Dr. Nicole Morgan, CACOR member, writes on Cold Hatred.
On the eve of the 2012 US election, while I was still professor at the Royal Military College of Canada, I published in Paris : Haine Froide (Cold Hatred, What is the American right thinking?) (1) The timing was pure coincidence. This book was not aimed at commenting the event. I was analyzing another one of the hateful ideologies that shape and distort the minds of adoring crowds of nostalgic seniors and hopeful youngsters .
I documented over fifty-years the construction of a nasty ideology of growth-predation, starting with the raging harangues of Ayn Rand and ending with the already perceptible grunts of Donald Trump. Lewis H Lapham (2), the respected patrician of the respectable journal Harper’s, had already paved the way going back to the end of the nineteenth century when the extreme-right propaganda mills started. He came to the conclusion it worked like a mafia (alias the Octopus) spreading its tentacles of rage in Washington and New York. The word rage adds a special and essential dimension. The extreme right acts like a mafia but is not a mafia. The Mafiosi (like the Oligarchs) are mere thugs and bullies who grab everything they can by any means. The rage which simmers in the ultra right American movement has the flavor of crusades. From the very beginning it was pumped up by the certitude it was fighting Satan, the object of hatred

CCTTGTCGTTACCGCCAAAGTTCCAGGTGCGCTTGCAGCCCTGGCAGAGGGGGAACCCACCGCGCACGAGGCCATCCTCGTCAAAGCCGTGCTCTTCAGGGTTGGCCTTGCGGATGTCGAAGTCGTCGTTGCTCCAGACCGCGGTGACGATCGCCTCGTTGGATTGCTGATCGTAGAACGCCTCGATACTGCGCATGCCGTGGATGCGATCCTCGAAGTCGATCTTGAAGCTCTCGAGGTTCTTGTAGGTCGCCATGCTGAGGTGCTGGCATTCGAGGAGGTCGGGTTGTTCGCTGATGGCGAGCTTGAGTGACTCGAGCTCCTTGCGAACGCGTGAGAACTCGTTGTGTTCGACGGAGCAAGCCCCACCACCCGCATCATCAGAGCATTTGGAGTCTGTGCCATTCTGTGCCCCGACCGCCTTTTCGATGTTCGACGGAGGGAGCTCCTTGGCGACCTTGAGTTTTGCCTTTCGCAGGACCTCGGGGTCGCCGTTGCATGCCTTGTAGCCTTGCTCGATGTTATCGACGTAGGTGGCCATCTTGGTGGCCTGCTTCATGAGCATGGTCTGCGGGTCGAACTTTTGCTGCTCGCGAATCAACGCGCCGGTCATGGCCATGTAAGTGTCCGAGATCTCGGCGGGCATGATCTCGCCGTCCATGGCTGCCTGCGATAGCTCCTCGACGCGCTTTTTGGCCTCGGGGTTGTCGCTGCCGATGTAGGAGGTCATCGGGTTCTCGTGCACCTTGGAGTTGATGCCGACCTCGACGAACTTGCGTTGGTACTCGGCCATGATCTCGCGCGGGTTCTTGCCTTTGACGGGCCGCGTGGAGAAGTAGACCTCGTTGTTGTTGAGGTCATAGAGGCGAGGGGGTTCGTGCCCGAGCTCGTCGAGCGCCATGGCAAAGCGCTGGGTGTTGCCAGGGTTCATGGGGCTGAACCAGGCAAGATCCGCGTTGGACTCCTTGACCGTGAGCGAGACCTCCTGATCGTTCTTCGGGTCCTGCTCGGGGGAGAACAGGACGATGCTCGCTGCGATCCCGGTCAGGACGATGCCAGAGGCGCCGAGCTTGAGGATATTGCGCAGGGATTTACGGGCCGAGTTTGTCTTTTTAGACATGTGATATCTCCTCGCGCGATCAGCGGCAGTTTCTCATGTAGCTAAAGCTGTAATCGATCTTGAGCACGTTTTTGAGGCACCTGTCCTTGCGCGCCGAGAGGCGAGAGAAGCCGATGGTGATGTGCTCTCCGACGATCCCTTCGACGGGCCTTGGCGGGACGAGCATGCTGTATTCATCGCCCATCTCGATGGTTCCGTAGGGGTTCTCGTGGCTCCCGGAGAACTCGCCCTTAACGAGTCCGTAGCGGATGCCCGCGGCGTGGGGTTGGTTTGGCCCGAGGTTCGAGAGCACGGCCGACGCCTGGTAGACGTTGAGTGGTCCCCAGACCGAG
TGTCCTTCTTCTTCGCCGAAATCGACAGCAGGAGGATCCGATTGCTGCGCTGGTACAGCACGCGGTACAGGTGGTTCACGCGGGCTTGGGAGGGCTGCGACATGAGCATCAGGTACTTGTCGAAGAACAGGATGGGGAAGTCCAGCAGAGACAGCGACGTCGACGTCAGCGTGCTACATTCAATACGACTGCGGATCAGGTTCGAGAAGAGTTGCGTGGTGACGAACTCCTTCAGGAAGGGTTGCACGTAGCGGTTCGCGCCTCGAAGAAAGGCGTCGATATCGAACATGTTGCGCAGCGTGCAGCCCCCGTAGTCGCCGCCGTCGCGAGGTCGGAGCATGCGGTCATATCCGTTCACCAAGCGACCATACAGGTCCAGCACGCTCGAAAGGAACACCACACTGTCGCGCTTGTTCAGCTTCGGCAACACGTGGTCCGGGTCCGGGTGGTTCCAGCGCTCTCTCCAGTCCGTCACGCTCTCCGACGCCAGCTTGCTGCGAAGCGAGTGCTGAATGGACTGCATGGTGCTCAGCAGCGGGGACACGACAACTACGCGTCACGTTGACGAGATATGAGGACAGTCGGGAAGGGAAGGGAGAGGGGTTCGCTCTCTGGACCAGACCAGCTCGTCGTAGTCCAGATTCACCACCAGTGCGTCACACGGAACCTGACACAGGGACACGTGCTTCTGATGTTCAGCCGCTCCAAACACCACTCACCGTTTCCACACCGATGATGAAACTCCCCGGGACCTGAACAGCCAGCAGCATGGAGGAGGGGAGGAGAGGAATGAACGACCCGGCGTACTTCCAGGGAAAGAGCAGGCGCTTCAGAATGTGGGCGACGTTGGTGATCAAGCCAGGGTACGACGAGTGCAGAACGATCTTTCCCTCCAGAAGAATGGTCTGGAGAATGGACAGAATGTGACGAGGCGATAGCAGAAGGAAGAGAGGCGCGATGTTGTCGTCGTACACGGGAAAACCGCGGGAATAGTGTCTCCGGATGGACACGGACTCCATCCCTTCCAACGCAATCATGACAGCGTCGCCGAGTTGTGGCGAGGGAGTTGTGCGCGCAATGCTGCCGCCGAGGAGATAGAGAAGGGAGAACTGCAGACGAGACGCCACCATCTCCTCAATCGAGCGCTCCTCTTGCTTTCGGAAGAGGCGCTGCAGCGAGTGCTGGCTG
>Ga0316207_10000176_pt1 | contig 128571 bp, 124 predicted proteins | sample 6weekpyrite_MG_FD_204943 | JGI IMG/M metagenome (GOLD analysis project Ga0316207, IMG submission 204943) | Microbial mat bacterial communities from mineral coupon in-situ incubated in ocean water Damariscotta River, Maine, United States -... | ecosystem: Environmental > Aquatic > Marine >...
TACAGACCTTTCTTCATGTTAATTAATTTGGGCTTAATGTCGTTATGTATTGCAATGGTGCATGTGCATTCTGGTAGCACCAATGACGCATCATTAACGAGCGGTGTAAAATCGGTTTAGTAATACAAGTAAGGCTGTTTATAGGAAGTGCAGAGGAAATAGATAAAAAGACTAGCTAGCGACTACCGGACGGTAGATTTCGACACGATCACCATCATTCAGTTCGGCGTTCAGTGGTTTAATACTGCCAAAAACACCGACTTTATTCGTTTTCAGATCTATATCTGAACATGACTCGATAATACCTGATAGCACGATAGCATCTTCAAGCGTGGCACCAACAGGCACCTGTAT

I knew enough, Lapham explains, to know that the numbing of America’s political senses didn’t happen by mistake, but it wasn’t until I met… formerly a senior adviser to the chairman of the Democratic National Committee, that I came to fully appreciate the nature and the extent of the re-education program undertaken in the early 1970s by a cadre of ultraconservative and self-mythologizing millionaires bent on rescuing the country from the hideous grasp of Satanic liberalism. To a small group of Democratic activists meeting in New York City in late February, Stein had brought thirty-eight charts diagramming the organizational structure of the Republican “Message Machine,” an octopus-like network of open and hidden microphones that he described as “perhaps the most potent, independent institutionalized apparatus ever assembled in a democracy to promote one belief system.
All this to say we should not fall into Trumpian exceptionalism. His rage has deep roots. If it had not been Trump it would have been another, less flamboyant may be, less insane but still representative of a hot ideology based on cold economics and abstract logarithms. It is an ideology : it is not a faith (miraculously revealed by a prophet, guru or the like) but it works like a faith . Its followers think in terms of evidence, of first truths and are truly indignant if others, less enlightened come to question it. Trump is always right whatever he does. Any proof to wrong him is regarded as the proof of a satanic-like conspiracy to prevent him from speaking the truth and therefore reinforce the trust in him. Science, empowered or not by robots and mega data does not make a dent on the faith when it questions his statements. That said, the science of economy reduced in a silly way to cost-benefits of free markets is presented like the true moral stick.
In 1991 Harvey Cox, demonstrated that the ideology of the extreme free market (represented by Milton Friedman) was a religion modeled on Thomas Aquinas’ Summae.: For this former Harvard professor of theology, there was a sense of déjà vu when he came to read the business newspapers. All the themes of the financial pages, he found, were direct parallels of theological texts. They were constructed around giving a sense to human history and ideas such as the “fall” and “redemption” of man. Put “God” in the place of “the Market” and all becomes clear (3)